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Unformatted text preview: Multidimensional Calculus: Differential Theory Chapter & Page: 9–19 9.5 General Formulas for the Divergence and Curl Later, we will discover the geometric significance of the divergence and the curl of a vector field. Then, using those, we can both redefine divergence and curl in a coordinatefree manner, and obtain more general formulas for these. This will come from our development of the divergence (or Gauss’s) theorem and the Stokes’ theorem. In the meantime, I will simply tell you what those formulas are, and we will use them, as needed, with the understanding that, eventually, we will see how to derive them. As usual, let braceleftbig( x 1 , x 2 , . . . , x N )bracerightbig be an orthogonal coordinate system for our space S with { h 1 , h 2 , . . . , h N } , { ε 1 , ε 2 , . . . , ε N } and { e 1 , e 2 , . . . , e N } being the associated scaling factors, tangent vectors and normalized tangent vectors at each point. Assume F is a vector field with component/coordinate formula F ( x ) = N summationdisplay i = 1 F i ( x 1 , x 2 , . . . , x N ) e i where x ∼ ( x 1 , x 2 , . . . , x N ) . The corresponding formulas for the divergence of F depend somewhat on the dimension N of the space, though the pattern will become obvious. If N = 2 , then ∇ · F = 1 h 1 h 2 braceleftbigg ∂ ∂ x 1 bracketleftbig F 1 h 2 bracketrightbig + ∂ ∂ x 2 bracketleftbig F 2 h 1 bracketrightbig bracerightbigg . (9.16a) If N = 3 , then ∇ · F = 1 h 1 h 2 h 3 braceleftbigg ∂ ∂ x 1 bracketleftbig F 1 h 2 h 3 bracketrightbig + ∂ ∂ x 2 bracketleftbig F 2 h 1 h 3 bracketrightbig + ∂ ∂ x 3 bracketleftbig F 3 h 1 h 2 bracketrightbig bracerightbigg . (9.16b) If N = 4 , then ∇ · F = 1 h 1 h 2 h 3 h 4 braceleftbigg ∂ ∂ x 1 bracketleftbig F 1 h 2 h 3 h 4 bracketrightbig + ∂ ∂ x 2 bracketleftbig F 2 h 1 h 3 h 4 bracketrightbig + ∂ ∂ x 3 bracketleftbig F 3 h 1 h 2 h 4 bracketrightbig + ∂ ∂ x 4 bracketleftbig F 4 h 1 h 2 h 3 bracketrightbig bracerightbigg . (9.16c) And so on. The curl still only makes sense if the dimension N is three. Using Stokes’ theorem, we will version: 10/31/2011 Multidimensional Calculus: Differential Theory Chapter & Page: 9–20 be able to show that ∇ × F = 1 h 1 h 2 h 3 vextendsingle vextendsingle vextendsingle vextendsingle vextendsingle vextendsingle vextendsingle vextendsingle vextendsingle h 1 e 1 h 2 e 2 h 3 e 3 ∂ ∂ x 1 ∂ ∂ x 1 ∂ ∂ x 1 h 1 F 1 h 2 F 2 h 3 F 3 vextendsingle vextendsingle vextendsingle vextendsingle vextendsingle vextendsingle vextendsingle vextendsingle vextendsingle = 1 h 2 h 3 parenleftbigg ∂ ∂ x 2 bracketleftbig h 3 F 3 bracketrightbig − ∂ ∂ x 3 bracketleftbig h 2 F 2 bracketrightbig parenrightbigg e 1 − 1 h 1 h 3 parenleftbigg ∂ ∂ x 1 bracketleftbig h 3 F 3 bracketrightbig − ∂ ∂ x 3 bracketleftbig h 1 F 1 bracketrightbig parenrightbigg e 2 + 1 h 1 h 2 parenleftbigg ∂ ∂ x 1 bracketleftbig h 2 F 2 bracketrightbig − ∂ ∂ x 2 bracketleftbig...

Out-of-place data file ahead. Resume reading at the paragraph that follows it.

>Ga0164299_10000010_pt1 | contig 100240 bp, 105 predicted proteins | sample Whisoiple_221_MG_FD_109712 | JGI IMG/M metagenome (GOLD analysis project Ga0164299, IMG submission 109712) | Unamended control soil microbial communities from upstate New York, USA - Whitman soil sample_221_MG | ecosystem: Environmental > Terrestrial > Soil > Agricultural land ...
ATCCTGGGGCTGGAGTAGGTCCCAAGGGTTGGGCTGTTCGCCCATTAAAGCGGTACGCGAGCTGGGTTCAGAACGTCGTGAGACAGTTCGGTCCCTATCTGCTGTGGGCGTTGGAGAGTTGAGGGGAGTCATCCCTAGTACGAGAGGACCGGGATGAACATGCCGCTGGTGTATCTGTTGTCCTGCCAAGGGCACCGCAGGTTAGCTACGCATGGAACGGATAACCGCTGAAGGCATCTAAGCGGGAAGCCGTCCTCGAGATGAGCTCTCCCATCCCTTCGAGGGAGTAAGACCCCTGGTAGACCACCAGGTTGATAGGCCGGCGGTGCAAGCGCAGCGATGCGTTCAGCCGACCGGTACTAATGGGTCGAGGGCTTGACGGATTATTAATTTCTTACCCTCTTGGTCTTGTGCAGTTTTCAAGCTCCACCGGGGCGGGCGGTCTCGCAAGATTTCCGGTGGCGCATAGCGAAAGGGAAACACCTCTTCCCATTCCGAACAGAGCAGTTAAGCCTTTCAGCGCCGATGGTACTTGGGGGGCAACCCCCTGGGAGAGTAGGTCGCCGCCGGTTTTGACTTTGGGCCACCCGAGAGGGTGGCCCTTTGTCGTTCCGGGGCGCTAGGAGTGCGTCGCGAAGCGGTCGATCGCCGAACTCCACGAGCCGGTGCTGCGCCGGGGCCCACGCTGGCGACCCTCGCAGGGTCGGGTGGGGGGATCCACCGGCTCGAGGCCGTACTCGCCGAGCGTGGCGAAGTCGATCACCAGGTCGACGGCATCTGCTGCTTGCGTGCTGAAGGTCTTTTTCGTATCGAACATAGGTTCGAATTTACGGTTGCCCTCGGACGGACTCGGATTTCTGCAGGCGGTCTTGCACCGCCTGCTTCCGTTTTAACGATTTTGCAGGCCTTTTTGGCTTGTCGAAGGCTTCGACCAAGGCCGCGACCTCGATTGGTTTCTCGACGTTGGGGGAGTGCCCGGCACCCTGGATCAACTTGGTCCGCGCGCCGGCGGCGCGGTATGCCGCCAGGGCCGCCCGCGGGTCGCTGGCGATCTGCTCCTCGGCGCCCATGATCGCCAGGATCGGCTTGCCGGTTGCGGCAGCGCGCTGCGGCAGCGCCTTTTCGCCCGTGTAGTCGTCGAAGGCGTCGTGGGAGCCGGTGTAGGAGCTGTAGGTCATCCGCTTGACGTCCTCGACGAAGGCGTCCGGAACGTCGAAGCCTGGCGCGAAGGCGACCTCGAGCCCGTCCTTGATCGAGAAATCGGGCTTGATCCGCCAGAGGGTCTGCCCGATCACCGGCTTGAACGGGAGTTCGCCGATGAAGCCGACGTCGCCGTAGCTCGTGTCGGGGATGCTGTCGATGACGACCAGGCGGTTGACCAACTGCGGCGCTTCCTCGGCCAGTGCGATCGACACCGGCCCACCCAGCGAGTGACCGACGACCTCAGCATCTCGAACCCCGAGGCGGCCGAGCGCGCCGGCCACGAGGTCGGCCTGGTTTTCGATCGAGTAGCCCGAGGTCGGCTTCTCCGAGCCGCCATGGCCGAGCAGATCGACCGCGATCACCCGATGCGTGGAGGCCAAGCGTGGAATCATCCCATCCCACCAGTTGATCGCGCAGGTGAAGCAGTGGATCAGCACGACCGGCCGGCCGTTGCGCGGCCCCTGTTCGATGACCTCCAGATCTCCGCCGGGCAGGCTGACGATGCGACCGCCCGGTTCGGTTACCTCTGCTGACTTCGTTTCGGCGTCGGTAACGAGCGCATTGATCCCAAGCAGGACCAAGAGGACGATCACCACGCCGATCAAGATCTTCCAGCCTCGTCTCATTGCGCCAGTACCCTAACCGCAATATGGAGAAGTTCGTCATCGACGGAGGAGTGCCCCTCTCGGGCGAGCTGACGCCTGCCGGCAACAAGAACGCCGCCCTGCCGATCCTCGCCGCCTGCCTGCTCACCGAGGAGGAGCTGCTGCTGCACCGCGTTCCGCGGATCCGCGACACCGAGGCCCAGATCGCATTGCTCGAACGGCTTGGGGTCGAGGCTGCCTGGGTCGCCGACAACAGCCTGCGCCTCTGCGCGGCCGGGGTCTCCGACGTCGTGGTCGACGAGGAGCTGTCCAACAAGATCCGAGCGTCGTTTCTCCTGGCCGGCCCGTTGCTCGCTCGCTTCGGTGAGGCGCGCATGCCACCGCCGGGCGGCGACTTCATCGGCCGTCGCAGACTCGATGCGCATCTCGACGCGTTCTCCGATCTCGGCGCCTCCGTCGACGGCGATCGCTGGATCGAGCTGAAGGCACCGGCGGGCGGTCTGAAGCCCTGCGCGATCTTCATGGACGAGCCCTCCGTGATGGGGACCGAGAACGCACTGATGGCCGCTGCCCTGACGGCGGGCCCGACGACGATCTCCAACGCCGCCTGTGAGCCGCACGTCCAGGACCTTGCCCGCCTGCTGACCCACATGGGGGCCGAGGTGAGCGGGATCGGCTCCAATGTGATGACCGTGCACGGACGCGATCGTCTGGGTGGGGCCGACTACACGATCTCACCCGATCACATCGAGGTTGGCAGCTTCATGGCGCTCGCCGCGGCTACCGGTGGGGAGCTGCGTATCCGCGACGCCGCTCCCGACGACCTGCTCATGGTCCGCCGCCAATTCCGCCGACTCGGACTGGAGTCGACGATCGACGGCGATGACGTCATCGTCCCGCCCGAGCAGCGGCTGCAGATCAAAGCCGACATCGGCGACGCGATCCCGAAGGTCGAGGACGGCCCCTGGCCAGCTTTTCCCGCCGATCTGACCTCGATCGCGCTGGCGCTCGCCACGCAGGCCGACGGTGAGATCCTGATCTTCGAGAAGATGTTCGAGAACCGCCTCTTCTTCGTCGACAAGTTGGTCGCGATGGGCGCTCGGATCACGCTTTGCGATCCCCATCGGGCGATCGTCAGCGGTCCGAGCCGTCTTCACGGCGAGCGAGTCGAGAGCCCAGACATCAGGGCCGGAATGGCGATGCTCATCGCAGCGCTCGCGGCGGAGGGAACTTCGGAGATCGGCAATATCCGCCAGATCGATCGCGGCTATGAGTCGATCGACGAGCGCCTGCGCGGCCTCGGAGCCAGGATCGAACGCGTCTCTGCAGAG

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This note was uploaded on 11/07/2011 for the course MA 607 taught by Professor Staff during the Summer '11 term at University of Alabama in Huntsville.
 Summer '11
 Staff
 Math, Calculus, Formulas

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